Here's a film about couple of world-class athletes from Bavaria who never give up. What's rather cool is that they don't ever triumph in the film, and that the footage on their attempts is all the more hair-raising and expressive of the challenges they face for that. In addition camera placement, whose details are never revealed, shows a level of daring comparable to the climbers' physical feats. Its invisibility is a measure of its accomplishment. A DVD with "making of" details about how the film was shot as well as more mundane information about the logistics of the climbs and the shoot would be particularly welcome here. What we do get is a lot of rumination and some of the most astonishing footage of rock climbing at the highest level you're ever likely to see.
Thomas and younger brother Alexander Huber are speed rock climbers and this film documents two attempts to set a record on "The Nose" of El Capitan in Yosemite, with an attempt to cross a stormy but beautiful pass in Patagonia in between. Accidents abort the "Nose" record attempts. The Patagonian pass can't be crossed, not surprisingly, because of the weather.
El Capitan is the gold standard of rock climbing, and "The Nose" is its 1,000-foot central sheer upright front, which at first seemed to climbers to be simply impossible. The first who succeeded in the attempt to scale it took 47 days in 1958. With modern methods and training it now normally takes those who succeed 2-3 days but the speed record is something under three hours. That gives you an idea of what kind of performance this is--the gap between "good" and "excellent" in this field. These climbers are in another world, moving at a speed so scary and at a level of adrenalin so high once they're on their way with a good start on a good day that they move beyond fear. Not so in the days and hours beforehand though, of course. And the El Capitan record attempts each begins with lots of dummy runs, some of which take many hours longer than the record.
Somewhat oddly, since Alexander and Thomas do plenty of talking to the camera, the film conveys little about their personal contexts beyond mounting climbing. Obviously this is disproportionately central to their world. But they do live in the real world, somewhere (actually quite near to each other). Clearly they're German-speaking (and that's about all we hear them speak), and they have a mother who cooks in a restaurant-quality kitchen--and objects to Thomas' continuing to risk his life though he's married with two children.
There's also a handful of American climbers and ex-climbers who talk to the camera about the sport and the Hubers. They provide interesting and sympathetic outlooks and a welcome relief from the obsessive intensity of the brothers. Obviously the Hubers have, when they're at work on the rock, a symbiotic level of coordination that is a key element in their ultimate success. But such bonding isn't without its element of psychodrama. Taking a break with other people helps make the film more relaxing to watch. The only serious misstep is the film's attempt to show a nightmare of falling one of the brothers has, with fudged blurry footage. It's unnecessary and doesn't quite work. Beyond that, one could only have wished for a little more personal context, perhaps from their mother.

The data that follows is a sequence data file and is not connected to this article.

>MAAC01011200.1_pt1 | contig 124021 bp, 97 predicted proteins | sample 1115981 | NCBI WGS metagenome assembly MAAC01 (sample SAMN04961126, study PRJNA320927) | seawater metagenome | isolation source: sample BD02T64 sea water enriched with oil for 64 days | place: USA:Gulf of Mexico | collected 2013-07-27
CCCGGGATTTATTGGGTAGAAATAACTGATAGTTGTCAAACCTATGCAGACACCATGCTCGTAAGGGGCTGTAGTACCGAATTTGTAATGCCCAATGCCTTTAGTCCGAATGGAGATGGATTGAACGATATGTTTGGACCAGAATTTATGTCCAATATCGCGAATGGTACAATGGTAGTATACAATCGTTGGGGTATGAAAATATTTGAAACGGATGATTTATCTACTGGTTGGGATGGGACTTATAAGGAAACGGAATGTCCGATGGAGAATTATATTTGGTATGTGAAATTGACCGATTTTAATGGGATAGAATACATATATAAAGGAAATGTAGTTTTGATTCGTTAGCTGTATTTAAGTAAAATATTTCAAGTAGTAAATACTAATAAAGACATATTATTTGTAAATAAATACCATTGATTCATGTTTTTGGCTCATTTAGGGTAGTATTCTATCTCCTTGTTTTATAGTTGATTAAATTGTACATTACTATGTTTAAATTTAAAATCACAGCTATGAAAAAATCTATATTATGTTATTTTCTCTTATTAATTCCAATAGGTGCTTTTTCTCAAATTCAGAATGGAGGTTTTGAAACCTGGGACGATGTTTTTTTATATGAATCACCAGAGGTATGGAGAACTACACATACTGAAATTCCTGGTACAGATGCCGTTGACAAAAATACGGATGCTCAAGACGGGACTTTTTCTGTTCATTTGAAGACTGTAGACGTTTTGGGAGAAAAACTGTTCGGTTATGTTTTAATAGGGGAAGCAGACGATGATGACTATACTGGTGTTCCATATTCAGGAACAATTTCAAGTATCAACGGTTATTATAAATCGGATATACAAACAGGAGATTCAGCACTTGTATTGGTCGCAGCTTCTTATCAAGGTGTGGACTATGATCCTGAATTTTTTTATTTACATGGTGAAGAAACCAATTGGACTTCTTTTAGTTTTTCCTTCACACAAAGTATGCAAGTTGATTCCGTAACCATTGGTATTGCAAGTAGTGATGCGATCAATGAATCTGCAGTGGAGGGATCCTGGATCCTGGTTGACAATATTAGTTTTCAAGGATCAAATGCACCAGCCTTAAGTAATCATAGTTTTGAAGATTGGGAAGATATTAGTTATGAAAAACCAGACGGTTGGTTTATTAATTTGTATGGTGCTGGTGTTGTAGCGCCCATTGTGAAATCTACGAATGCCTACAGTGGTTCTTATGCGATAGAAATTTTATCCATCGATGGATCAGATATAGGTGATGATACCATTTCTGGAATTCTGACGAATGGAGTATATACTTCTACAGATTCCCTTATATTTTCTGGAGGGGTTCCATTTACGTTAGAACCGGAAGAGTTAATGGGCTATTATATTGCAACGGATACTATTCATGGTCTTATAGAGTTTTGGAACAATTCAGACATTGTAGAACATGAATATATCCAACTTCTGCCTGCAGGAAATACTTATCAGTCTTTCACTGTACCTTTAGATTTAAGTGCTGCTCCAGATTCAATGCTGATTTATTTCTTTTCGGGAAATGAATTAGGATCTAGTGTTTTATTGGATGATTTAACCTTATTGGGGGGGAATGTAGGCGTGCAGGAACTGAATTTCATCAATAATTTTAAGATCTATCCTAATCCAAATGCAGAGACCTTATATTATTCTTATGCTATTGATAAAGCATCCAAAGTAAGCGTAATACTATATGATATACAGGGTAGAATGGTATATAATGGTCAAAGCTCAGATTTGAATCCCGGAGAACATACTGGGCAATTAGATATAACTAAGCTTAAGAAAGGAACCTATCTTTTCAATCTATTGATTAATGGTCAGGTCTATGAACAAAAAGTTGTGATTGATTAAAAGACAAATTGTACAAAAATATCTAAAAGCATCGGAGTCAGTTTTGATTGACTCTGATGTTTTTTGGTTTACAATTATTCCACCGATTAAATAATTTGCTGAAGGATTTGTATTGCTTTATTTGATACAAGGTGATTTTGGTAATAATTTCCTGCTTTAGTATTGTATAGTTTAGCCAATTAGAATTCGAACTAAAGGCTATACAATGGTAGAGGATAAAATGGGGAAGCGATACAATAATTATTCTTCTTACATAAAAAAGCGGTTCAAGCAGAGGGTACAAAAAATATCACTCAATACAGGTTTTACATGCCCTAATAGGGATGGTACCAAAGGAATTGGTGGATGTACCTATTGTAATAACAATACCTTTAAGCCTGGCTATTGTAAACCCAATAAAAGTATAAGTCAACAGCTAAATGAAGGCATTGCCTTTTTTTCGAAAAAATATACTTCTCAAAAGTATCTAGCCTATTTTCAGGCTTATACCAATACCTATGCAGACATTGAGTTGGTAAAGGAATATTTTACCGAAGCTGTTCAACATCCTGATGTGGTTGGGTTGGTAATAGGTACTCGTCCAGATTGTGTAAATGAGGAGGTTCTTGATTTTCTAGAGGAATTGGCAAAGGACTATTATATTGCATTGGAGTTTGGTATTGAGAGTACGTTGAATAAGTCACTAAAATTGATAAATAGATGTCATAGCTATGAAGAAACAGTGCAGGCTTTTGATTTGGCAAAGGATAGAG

You have to look somewhere else to find out a little about what else these guys do besides climb rocks. Alexander has a degree in physics but works as a mountain and ski guide and Thomas is also a mountain guide and plays in a band. This they themselves never mention. Rock climbing is their obsession, their greatest challenge. But among their many ruminations are the points that they need to gain satisfaction from working alone too--Thomas especially, since as a climber he is overshadowed by Alexander--and that bravery in this one activity doesn't guarantee equal courage in the everyday challenges of life.
It's a troubling paradox that Alexander was taught to climb by Thomas, but has outstripped him as an athlete. He is also more meticulous (as may befit a physicist), more the planner. Thomas is more emotional, more of a dreamer, more impulsive, and has this baggage, of being bettered by his junior, less celebrated in the press--and needing to chalk up some solid climbing accomplishments solo--which apparently he has done. The psychological complexity of the brothers' cooperation and competition is well depicted, even if their ultimate motivations--and how it feels to be them in the rest of their lives--are left unexplored.
When the brothers fail in their two "Nose" record attempts in this film, it's because of a pretty serious mishap each time. The footage can't show the full details, but it does convey through its coverage of these moments how close to death the Hubers are working. It also shows how demoralizing failure is when you're so close to spectacular accomplishment. But as they say to each other after the second aborted try, "Now more than ever." And, though the film doesn't show it, they did set the record. It's just not a part of Danquart's footage. This is only one of a series of lacunae, but we can't entirely fault the director for that: maybe this way we get closer to what it is to be at the top. You have to keep trying. It's isn't easy, even if you're the best, and peak performances skirt the edge of failure, nearly always. Darquart has caught the austerity of life at the top of the rock climbing world.
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